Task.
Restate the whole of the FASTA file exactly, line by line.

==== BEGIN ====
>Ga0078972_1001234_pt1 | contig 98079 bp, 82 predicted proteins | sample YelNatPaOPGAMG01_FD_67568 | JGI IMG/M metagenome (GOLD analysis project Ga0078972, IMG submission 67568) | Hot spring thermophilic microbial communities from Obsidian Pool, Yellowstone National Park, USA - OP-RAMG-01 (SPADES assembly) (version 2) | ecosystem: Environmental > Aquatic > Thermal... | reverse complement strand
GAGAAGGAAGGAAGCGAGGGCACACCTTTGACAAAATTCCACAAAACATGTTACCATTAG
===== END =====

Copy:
>Ga0078972_1001234_pt1 | contig 98079 bp, 82 predicted proteins | sample YelNatPaOPGAMG01_FD_67568 | JGI IMG/M metagenome (GOLD analysis project Ga0078972, IMG submission 67568) | Hot spring thermophilic microbial communities from Obsidian Pool, Yellowstone National Park, USA - OP-RAMG-01 (SPADES assembly) (version 2) | ecosystem: Environmental > Aquatic > Thermal... | reverse complement strand
GAGAAGGAAGGAAGCGAGGGCACACCTTTGACAAAATTCCACAAAACATGTTACCATTAG